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Introducing Nador

There is a new road from Al-Hoceima to Nador (130km) that is a delight to travel, even when squashed into a grand taxi. It passes through red cliffs, verdant gorges and, midway, an enormous sculpture of deeply eroded hills. A new resort, Atalayoun Golf, was being constructed at the time of research.

Within 60km of Nador there are several ramshackle, clifftop cafes that are perfect for a mint tea as you gaze out over the sea. Don’t look too closely at the deserted beaches, though, as they’re knee-deep in litter.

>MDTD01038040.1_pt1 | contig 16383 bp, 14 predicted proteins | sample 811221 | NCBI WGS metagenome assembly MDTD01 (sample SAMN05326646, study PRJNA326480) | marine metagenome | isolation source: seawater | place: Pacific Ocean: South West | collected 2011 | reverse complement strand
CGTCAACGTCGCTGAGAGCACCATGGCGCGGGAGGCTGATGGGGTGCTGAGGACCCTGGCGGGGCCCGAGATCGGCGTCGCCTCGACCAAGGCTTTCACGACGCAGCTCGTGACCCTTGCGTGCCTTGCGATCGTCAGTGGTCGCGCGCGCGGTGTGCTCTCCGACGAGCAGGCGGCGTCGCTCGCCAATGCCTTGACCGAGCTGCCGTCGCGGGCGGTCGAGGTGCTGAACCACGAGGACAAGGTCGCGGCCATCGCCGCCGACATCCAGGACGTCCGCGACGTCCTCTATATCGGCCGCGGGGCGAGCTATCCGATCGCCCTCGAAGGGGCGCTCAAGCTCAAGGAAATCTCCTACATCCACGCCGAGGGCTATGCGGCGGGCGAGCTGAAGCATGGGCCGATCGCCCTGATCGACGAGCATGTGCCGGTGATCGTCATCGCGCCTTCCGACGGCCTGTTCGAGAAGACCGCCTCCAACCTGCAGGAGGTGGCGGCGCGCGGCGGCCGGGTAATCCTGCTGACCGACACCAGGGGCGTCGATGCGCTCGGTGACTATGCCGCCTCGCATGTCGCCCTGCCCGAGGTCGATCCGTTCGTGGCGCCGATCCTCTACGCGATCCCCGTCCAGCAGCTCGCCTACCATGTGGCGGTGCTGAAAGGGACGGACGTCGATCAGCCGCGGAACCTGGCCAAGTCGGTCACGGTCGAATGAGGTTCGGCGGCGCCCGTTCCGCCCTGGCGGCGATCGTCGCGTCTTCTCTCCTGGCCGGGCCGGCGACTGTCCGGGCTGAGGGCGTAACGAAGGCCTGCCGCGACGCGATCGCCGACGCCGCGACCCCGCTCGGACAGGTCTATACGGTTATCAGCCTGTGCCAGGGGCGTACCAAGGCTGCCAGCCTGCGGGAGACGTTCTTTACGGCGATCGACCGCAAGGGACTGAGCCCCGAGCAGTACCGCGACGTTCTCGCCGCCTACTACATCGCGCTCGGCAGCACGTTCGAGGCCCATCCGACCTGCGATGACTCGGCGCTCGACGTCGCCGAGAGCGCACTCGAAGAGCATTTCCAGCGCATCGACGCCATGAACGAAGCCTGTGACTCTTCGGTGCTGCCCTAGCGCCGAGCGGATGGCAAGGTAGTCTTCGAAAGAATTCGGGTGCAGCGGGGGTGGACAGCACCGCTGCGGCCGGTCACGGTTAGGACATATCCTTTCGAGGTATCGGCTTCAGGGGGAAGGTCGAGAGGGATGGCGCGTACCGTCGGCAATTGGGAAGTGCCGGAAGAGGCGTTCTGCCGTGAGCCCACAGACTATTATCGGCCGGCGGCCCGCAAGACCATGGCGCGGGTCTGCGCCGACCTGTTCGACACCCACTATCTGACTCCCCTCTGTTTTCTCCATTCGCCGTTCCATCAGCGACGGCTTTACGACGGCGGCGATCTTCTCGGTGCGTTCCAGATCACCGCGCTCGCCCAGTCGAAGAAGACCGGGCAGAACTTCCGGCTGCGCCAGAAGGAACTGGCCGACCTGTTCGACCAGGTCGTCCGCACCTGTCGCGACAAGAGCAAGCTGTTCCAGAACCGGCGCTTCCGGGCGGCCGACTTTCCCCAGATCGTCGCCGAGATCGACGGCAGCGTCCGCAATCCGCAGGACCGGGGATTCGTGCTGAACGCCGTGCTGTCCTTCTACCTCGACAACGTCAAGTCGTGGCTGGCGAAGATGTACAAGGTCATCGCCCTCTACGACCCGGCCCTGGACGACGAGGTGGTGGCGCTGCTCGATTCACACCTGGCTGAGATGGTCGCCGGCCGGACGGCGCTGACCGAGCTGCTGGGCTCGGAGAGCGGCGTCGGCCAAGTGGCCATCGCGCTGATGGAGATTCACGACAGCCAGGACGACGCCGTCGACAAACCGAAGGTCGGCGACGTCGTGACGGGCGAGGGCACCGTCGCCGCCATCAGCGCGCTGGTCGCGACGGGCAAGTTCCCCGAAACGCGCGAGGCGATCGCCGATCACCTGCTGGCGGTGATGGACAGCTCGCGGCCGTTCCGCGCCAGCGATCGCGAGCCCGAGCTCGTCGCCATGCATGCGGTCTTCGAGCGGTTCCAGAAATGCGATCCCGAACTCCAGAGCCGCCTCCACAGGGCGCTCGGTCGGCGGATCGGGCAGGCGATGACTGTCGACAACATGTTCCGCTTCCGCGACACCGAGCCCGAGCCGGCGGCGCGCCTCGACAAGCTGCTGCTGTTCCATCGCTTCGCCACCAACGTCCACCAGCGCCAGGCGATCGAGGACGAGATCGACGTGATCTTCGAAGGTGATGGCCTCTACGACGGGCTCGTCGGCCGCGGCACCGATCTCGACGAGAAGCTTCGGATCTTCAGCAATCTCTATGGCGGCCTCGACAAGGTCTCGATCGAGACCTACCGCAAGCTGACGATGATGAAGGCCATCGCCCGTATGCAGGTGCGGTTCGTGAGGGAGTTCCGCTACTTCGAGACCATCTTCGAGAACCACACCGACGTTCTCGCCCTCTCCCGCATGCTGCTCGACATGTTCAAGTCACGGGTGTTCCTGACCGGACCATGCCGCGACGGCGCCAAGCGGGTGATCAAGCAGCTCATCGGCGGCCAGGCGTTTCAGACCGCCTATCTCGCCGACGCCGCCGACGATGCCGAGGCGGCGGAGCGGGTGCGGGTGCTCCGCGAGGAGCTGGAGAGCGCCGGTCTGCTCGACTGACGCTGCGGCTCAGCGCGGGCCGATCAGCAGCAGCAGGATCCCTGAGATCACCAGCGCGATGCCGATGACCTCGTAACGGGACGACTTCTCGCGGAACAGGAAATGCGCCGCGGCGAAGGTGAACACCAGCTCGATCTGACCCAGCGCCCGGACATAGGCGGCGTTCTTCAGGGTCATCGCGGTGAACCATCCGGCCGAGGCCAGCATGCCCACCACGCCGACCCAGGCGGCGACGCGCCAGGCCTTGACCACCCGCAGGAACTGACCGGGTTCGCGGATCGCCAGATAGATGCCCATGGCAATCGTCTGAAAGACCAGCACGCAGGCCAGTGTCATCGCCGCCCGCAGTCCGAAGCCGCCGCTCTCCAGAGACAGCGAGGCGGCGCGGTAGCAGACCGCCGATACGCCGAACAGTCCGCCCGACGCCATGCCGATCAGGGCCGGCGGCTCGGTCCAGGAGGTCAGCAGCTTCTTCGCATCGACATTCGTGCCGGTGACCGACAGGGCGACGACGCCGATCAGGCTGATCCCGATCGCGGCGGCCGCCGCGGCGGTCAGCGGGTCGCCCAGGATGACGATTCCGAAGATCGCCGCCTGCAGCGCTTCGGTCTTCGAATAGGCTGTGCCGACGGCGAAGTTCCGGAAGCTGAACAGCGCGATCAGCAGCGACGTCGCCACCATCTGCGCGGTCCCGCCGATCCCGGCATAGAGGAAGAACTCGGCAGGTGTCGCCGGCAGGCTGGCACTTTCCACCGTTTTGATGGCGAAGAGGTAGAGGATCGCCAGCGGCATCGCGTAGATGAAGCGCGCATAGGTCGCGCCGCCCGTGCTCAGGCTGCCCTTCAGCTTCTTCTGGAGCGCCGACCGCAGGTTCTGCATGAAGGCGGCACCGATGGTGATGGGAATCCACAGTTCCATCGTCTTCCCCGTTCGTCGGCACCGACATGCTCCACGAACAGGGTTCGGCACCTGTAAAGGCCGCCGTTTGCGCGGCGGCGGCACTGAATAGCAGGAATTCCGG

Unfortunately Nador itself offers little when you arrive, regardless of its size. Apart from Marchika, its pretty lagoon, there are no sights or attractions in this endless sprawl of concrete blocks. The city serves more as a transport link, with a major airport, active ferry port and sleek new train station with a service to Fez. Like the rest of the coast, this situation is changing, with the requisite corniche and palm-lined boulevards now complete. The accompanying development of hotels, restaurants and marina has stalled, as it has everywhere on the coast. It’s best not to linger in Nador.